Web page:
C.H.P. cracks down on cell phone use while driving
HANFORD, Calif. (KFSN) -- Three years after California required drivers to use hands free phones, law enforcement agencies say too many people are continuing to ignore the law.
Tuesday the California Highway Patrol completed a 2-day sting targeting drivers talking on their cell phones and texting. Our Action News cameras followed them along as they tried to let drivers know that using your cell phone while driving is not only dangerous but will get you a ticket.
One Hanford driver was slapped with a ticket for driving while talking on her cell phone. Officers say she was so distracted, she didn't realize she drove right by a C.H.P. officer who then followed her for several minutes with his lights on as she pulled into a drive-thru line.
"I was behind her for a couple minutes and she never reacted," said C.H.P. Officer Joseph Machado.
The officer eventually got her attention when he got out of his patrol car and stood outside her window.
"I had to physically get out of my car, walk up to her door, and contacted her at her drivers side window, at which time she was still on the phone -- still had the phone up to her left ear, still having a conversation," said Machado.
C.H.P. officers Valley-wide conducted a 2-day sting to stop people driving while texting or talking on the phone without a hands-free device. Officer Jerry Pierce says over the last few years-- distracted driving has become more of a problem. "Inattention is involved in more collisions than we can really... tabulate"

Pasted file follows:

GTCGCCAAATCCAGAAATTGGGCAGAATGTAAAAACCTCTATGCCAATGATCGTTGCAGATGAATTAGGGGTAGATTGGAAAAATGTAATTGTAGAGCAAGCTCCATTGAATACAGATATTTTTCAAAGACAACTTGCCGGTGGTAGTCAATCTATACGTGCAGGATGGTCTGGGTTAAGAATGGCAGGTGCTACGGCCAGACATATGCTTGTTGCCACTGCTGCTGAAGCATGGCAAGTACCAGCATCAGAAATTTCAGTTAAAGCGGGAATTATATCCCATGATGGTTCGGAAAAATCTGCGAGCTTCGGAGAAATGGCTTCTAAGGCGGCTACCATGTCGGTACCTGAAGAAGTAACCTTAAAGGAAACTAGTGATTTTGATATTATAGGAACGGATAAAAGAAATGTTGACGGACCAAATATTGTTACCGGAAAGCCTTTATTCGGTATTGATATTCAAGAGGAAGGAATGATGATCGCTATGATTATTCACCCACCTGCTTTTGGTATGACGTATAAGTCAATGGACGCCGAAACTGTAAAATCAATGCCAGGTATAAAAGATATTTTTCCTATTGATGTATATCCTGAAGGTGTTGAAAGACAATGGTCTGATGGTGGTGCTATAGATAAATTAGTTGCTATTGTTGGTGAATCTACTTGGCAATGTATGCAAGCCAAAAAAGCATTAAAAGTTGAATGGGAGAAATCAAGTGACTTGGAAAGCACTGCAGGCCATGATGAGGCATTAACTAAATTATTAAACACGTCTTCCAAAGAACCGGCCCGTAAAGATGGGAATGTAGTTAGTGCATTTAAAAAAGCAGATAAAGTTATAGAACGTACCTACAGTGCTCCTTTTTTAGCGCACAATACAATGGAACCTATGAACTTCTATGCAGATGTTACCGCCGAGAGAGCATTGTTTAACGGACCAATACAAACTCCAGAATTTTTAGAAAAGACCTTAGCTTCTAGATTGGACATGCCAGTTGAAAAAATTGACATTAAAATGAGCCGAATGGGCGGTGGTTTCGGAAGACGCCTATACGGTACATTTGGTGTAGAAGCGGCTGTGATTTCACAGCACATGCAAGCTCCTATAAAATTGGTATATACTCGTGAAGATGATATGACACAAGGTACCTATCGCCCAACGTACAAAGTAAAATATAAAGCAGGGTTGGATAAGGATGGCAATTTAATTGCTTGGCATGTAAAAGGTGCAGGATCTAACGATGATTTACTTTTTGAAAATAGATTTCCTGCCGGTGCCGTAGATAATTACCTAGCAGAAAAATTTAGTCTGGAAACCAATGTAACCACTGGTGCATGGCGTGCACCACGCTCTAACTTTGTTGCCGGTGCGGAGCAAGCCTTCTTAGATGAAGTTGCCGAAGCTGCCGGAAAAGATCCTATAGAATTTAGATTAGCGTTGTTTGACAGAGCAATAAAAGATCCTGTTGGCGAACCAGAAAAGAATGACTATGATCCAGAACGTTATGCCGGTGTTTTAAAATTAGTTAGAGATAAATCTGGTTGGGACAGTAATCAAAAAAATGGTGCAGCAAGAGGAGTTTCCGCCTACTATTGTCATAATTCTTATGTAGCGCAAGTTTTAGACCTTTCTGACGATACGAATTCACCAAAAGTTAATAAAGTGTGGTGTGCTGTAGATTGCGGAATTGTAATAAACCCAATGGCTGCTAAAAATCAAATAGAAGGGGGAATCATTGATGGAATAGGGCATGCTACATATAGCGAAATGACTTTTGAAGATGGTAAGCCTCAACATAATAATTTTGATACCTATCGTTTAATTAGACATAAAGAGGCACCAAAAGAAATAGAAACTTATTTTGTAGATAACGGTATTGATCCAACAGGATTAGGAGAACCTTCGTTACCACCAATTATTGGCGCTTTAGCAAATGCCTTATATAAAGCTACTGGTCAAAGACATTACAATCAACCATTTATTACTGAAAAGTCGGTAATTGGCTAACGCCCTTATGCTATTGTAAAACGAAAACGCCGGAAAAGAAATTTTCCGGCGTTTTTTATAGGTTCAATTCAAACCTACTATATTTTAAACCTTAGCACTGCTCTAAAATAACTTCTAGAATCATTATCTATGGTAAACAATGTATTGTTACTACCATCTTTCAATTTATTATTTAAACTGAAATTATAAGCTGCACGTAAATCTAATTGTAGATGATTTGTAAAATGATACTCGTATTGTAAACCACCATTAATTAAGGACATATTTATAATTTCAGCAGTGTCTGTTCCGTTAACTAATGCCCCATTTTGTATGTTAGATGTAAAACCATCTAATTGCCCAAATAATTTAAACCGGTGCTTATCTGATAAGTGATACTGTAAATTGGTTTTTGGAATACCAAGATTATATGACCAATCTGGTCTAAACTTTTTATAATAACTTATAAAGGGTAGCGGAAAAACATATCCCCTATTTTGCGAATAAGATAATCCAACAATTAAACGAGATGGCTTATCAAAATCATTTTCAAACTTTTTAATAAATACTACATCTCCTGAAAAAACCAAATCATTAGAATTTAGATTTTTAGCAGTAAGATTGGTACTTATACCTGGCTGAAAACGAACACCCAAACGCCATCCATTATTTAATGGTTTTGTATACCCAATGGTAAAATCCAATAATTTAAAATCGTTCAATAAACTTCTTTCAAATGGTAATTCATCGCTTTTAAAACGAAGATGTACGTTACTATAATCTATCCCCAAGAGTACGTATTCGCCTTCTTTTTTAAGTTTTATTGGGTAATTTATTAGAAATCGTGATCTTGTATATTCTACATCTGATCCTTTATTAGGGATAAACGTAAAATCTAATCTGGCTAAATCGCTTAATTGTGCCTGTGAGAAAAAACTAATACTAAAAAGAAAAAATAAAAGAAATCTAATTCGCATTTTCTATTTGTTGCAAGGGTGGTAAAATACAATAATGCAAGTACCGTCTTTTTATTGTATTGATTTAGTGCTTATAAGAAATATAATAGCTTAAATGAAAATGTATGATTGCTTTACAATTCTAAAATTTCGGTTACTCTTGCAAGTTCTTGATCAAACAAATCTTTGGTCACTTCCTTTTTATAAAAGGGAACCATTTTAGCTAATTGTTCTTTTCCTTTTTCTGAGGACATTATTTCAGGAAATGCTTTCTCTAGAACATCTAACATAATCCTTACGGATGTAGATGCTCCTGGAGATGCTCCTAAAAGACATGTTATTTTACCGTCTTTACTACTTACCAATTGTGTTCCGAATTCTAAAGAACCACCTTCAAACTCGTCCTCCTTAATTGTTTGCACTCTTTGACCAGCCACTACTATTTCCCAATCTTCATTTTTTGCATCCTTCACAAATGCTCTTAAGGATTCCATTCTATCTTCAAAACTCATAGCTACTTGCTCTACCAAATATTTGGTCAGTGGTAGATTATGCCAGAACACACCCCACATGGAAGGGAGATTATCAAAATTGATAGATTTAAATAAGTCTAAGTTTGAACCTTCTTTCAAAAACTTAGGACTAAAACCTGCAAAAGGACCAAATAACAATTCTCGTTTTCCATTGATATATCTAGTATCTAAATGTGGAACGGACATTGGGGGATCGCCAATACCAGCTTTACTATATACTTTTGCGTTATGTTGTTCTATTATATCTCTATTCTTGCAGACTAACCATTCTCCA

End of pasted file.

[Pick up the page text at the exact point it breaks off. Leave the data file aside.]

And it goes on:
On Monday, Hanford's C.H.P. division issued 28 tickets for illegal cell phone use and 4 for texting while driving. Officer say cell phone texting is harder to catch but is the most dangerous.
One teenager was caught driving and texting. "I'm probably not going to do it again even though my girlfriend -- I just got my license yesterday she was like 'Don't text and drive!' and then I'm doing it," said Duncan Jimenez from Hanford.
The fine for first-time offenders is $150. The more you're caught using your cell phone while driving the higher those fines get. Officers believe that those fines are preventing some people from distracted driving.
hanford, kings county, california highway patrol, local, jessica peres
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